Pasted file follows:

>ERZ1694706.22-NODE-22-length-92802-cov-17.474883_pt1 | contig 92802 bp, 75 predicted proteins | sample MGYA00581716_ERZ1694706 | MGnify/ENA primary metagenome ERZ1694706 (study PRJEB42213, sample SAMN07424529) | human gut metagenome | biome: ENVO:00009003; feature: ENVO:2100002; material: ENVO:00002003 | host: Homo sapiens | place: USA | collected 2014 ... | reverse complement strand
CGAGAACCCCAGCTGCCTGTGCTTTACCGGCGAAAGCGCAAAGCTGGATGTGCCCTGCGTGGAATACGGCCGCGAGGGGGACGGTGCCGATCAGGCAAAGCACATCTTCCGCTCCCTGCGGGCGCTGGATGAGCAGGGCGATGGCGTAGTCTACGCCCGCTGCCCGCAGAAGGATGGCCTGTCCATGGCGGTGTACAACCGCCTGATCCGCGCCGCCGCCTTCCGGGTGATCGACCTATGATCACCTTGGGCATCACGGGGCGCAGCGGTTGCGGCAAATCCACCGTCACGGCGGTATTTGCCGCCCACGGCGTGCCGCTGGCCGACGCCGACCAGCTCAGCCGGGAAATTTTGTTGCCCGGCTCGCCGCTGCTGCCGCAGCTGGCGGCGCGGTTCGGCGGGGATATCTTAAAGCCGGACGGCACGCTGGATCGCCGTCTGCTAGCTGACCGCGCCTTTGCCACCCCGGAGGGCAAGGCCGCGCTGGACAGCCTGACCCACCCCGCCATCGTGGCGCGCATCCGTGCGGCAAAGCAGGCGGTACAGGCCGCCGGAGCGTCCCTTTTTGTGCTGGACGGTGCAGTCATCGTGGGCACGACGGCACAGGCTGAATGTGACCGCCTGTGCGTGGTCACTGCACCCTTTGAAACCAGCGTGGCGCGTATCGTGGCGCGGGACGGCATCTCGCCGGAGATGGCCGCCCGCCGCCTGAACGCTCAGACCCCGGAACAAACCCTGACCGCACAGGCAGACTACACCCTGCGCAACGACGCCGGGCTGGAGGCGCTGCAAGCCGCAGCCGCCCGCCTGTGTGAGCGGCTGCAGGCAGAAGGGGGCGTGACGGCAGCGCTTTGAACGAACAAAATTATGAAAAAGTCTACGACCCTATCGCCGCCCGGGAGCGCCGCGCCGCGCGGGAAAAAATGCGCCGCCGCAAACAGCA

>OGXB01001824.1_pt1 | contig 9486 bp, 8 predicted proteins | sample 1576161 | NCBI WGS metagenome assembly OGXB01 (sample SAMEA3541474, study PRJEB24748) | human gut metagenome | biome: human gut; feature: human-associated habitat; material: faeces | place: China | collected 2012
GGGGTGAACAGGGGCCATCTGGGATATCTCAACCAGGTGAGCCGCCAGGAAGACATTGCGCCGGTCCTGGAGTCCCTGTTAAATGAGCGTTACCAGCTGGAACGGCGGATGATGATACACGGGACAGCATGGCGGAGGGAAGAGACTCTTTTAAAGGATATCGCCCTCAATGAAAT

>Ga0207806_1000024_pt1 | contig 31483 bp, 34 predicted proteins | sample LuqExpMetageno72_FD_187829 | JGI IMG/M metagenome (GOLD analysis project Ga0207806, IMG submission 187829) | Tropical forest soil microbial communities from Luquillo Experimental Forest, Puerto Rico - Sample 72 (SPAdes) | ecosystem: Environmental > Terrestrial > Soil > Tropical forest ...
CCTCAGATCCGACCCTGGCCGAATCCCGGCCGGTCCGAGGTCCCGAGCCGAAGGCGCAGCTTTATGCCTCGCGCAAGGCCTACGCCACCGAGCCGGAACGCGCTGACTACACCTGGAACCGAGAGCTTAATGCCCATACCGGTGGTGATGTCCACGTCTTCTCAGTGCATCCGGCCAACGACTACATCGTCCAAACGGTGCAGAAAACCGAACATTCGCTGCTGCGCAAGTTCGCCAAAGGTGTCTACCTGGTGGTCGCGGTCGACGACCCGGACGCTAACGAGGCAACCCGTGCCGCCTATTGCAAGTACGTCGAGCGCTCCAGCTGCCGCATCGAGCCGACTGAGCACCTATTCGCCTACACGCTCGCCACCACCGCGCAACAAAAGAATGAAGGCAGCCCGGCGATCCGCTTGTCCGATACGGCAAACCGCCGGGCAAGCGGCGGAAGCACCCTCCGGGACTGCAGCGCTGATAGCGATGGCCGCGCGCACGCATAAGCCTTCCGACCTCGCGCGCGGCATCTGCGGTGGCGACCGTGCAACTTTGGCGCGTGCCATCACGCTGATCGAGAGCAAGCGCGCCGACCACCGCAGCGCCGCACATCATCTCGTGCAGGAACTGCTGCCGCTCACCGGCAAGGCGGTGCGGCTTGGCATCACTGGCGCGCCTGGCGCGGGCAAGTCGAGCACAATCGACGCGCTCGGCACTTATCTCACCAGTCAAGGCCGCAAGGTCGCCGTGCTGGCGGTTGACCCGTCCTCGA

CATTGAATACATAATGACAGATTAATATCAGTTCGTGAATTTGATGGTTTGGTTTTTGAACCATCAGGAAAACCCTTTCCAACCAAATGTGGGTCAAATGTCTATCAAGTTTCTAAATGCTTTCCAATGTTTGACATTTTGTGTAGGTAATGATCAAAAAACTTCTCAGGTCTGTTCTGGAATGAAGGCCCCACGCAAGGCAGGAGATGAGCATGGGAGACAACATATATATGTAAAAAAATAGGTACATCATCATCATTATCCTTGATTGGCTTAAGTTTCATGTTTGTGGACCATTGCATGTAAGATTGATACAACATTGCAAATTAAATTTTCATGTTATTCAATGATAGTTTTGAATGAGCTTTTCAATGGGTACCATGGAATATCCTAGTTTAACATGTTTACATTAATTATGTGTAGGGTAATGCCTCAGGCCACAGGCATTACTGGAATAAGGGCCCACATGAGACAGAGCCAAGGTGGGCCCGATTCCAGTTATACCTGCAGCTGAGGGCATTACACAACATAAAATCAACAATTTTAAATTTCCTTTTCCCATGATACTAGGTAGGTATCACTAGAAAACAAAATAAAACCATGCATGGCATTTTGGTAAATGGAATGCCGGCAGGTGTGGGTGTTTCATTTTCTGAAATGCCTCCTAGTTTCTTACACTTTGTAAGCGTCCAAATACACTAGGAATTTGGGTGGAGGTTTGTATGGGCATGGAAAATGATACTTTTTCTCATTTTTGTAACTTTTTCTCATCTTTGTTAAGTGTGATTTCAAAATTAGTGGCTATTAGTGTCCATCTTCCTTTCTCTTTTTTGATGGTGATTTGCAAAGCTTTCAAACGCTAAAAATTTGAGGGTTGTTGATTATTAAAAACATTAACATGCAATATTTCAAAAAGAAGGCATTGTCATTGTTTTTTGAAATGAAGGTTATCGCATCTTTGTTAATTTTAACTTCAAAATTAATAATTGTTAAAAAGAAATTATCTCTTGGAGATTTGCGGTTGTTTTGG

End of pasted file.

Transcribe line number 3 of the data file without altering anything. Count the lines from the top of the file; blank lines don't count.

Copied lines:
>OGXB01001824.1_pt1 | contig 9486 bp, 8 predicted proteins | sample 1576161 | NCBI WGS metagenome assembly OGXB01 (sample SAMEA3541474, study PRJEB24748) | human gut metagenome | biome: human gut; feature: human-associated habitat; material: faeces | place: China | collected 2012